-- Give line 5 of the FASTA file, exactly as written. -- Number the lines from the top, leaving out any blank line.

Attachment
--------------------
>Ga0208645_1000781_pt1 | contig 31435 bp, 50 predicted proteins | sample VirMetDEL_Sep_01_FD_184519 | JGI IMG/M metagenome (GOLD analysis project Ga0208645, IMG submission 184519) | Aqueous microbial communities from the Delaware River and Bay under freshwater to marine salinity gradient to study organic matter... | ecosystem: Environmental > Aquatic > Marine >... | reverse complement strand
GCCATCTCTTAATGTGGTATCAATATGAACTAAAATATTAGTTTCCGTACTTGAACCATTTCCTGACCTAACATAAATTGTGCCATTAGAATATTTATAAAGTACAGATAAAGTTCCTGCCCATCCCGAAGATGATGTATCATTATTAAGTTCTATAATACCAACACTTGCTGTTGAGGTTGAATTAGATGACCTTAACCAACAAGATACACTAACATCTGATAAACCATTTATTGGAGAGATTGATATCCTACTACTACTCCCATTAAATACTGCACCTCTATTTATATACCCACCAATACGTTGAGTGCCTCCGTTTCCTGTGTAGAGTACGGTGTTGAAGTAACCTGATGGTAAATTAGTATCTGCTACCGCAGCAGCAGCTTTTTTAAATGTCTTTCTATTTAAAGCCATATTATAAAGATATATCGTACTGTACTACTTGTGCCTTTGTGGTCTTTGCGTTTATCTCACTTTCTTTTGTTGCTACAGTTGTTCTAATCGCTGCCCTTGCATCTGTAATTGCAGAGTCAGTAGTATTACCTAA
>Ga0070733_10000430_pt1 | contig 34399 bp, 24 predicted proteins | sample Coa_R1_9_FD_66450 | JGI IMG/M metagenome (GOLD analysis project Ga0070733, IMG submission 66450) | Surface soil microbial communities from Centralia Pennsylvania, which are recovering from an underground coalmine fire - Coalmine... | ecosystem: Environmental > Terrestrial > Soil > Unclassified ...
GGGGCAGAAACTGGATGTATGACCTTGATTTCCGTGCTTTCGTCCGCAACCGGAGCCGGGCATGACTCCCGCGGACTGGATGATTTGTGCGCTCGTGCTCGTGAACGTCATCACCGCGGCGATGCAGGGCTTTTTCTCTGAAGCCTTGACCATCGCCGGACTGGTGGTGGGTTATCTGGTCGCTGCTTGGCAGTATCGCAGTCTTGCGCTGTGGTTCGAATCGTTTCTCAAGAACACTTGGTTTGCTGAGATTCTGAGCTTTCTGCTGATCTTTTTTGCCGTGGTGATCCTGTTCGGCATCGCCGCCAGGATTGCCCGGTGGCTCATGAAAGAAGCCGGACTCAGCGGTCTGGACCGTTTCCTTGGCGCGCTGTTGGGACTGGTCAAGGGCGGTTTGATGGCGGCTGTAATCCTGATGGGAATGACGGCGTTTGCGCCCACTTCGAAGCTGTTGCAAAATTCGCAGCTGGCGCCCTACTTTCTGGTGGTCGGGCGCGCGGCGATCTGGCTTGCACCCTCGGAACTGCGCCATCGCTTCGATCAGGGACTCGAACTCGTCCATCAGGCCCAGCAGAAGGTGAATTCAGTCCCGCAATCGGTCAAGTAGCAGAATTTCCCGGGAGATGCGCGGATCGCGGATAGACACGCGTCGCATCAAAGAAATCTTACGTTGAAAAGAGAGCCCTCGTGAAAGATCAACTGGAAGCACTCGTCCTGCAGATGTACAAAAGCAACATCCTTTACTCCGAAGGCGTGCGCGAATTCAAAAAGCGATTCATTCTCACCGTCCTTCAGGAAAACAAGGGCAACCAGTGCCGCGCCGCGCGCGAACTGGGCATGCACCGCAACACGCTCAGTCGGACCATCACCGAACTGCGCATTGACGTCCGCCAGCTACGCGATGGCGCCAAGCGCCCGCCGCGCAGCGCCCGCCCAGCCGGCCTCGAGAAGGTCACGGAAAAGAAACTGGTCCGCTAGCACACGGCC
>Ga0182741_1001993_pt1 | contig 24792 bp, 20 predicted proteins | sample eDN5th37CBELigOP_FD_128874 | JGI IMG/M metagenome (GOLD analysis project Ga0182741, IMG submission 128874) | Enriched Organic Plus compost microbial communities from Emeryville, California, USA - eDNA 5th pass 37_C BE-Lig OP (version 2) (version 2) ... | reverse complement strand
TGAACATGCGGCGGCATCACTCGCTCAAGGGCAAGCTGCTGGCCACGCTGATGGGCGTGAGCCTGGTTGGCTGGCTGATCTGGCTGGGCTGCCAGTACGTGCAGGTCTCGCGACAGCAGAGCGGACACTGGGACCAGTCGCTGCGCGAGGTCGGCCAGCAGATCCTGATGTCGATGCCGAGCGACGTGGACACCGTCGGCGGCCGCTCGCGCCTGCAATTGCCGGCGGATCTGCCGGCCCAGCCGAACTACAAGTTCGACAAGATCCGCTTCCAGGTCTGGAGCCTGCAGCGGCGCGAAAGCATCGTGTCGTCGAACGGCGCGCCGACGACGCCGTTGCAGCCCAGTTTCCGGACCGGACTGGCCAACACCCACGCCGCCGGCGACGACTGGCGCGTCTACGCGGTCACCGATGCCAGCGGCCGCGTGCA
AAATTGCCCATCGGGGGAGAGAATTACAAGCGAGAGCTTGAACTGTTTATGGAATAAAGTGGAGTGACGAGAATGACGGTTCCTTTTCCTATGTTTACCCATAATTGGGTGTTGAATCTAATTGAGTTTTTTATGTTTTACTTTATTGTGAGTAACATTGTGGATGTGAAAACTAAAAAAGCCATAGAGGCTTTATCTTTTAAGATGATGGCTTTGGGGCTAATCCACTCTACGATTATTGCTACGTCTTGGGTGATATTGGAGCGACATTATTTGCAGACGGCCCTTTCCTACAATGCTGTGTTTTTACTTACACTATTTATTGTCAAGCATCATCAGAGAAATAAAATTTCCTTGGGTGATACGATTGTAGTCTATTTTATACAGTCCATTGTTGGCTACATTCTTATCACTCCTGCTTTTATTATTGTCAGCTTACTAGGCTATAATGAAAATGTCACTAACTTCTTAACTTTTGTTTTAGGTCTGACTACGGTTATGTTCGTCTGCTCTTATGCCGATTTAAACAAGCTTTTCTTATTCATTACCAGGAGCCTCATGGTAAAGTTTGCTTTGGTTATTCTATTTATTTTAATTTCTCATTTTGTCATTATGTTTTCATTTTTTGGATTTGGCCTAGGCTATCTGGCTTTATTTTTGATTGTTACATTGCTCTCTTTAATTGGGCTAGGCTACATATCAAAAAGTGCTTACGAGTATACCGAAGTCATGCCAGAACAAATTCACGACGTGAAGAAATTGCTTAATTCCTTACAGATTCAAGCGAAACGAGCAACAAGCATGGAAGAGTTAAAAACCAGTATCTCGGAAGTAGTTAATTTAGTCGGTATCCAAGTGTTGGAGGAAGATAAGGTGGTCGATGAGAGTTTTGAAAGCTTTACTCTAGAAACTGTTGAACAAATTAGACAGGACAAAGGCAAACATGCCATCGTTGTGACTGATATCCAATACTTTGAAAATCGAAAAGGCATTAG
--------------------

>Ga0182741_1001993_pt1 | contig 24792 bp, 20 predicted proteins | sample eDN5th37CBELigOP_FD_128874 | JGI IMG/M metagenome (GOLD analysis project Ga0182741, IMG submission 128874) | Enriched Organic Plus compost microbial communities from Emeryville, California, USA - eDNA 5th pass 37_C BE-Lig OP (version 2) (version 2) ... | reverse complement strand